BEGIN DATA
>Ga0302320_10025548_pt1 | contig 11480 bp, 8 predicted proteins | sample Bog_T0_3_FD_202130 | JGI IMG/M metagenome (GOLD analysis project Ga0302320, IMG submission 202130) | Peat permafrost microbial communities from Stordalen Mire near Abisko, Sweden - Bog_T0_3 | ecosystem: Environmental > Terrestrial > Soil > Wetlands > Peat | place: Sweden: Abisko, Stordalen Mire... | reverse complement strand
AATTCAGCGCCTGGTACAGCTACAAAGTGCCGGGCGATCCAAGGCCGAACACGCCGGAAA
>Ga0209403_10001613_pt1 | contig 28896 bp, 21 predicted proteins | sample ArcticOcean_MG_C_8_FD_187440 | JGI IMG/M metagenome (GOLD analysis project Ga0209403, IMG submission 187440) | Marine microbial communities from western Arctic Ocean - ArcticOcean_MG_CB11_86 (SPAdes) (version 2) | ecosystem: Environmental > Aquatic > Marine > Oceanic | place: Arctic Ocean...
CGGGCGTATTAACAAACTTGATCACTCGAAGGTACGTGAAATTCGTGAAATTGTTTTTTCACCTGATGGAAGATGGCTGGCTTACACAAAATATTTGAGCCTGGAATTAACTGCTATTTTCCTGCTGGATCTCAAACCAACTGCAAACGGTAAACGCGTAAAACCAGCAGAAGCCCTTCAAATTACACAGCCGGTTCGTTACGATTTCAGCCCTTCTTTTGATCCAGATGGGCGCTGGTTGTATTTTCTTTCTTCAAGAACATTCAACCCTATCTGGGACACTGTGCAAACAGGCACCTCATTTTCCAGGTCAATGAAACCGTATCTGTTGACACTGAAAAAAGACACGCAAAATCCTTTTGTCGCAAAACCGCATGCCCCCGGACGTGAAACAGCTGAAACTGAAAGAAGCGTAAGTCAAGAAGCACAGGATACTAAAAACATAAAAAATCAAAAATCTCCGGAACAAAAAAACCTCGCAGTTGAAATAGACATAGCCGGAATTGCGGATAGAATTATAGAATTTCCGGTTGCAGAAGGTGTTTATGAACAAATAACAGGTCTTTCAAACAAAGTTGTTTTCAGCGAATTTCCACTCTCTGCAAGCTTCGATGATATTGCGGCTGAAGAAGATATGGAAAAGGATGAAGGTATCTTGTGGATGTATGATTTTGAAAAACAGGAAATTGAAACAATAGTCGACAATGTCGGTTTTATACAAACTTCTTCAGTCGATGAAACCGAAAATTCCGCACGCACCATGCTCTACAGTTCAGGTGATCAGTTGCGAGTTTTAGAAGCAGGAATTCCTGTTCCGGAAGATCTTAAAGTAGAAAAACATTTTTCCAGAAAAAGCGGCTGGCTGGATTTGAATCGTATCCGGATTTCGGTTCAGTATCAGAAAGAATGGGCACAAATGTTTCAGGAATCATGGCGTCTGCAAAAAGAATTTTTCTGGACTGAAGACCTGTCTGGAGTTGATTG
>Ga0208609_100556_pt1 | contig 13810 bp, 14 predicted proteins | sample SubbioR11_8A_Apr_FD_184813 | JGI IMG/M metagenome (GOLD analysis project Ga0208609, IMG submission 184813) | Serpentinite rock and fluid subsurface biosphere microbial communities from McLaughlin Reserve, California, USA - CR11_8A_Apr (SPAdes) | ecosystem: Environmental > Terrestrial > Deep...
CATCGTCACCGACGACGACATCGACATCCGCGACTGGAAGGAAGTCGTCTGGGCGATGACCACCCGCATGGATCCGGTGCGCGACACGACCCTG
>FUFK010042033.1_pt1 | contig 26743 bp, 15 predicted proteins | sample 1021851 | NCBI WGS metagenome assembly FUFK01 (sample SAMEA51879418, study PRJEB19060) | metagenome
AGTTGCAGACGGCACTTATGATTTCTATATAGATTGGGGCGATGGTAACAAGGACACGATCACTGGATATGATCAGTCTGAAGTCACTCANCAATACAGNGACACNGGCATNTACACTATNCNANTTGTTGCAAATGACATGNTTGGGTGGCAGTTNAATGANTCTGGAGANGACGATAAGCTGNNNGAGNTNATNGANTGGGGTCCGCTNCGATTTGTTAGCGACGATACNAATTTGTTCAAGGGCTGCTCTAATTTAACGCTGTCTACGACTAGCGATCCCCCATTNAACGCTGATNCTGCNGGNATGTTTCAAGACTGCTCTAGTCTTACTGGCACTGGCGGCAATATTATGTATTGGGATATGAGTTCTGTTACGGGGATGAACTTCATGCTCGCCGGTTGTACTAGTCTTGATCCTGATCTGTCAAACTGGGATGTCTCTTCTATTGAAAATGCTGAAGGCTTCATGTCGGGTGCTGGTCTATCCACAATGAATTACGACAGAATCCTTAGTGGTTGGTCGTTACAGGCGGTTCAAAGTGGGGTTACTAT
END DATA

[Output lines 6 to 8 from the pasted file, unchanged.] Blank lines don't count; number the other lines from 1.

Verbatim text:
CATCGTCACCGACGACGACATCGACATCCGCGACTGGAAGGAAGTCGTCTGGGCGATGACCACCCGCATGGATCCGGTGCGCGACACGACCCTG
>FUFK010042033.1_pt1 | contig 26743 bp, 15 predicted proteins | sample 1021851 | NCBI WGS metagenome assembly FUFK01 (sample SAMEA51879418, study PRJEB19060) | metagenome
AGTTGCAGACGGCACTTATGATTTCTATATAGATTGGGGCGATGGTAACAAGGACACGATCACTGGATATGATCAGTCTGAAGTCACTCANCAATACAGNGACACNGGCATNTACACTATNCNANTTGTTGCAAATGACATGNTTGGGTGGCAGTTNAATGANTCTGGAGANGACGATAAGCTGNNNGAGNTNATNGANTGGGGTCCGCTNCGATTTGTTAGCGACGATACNAATTTGTTCAAGGGCTGCTCTAATTTAACGCTGTCTACGACTAGCGATCCCCCATTNAACGCTGATNCTGCNGGNATGTTTCAAGACTGCTCTAGTCTTACTGGCACTGGCGGCAATATTATGTATTGGGATATGAGTTCTGTTACGGGGATGAACTTCATGCTCGCCGGTTGTACTAGTCTTGATCCTGATCTGTCAAACTGGGATGTCTCTTCTATTGAAAATGCTGAAGGCTTCATGTCGGGTGCTGGTCTATCCACAATGAATTACGACAGAATCCTTAGTGGTTGGTCGTTACAGGCGGTTCAAAGTGGGGTTACTAT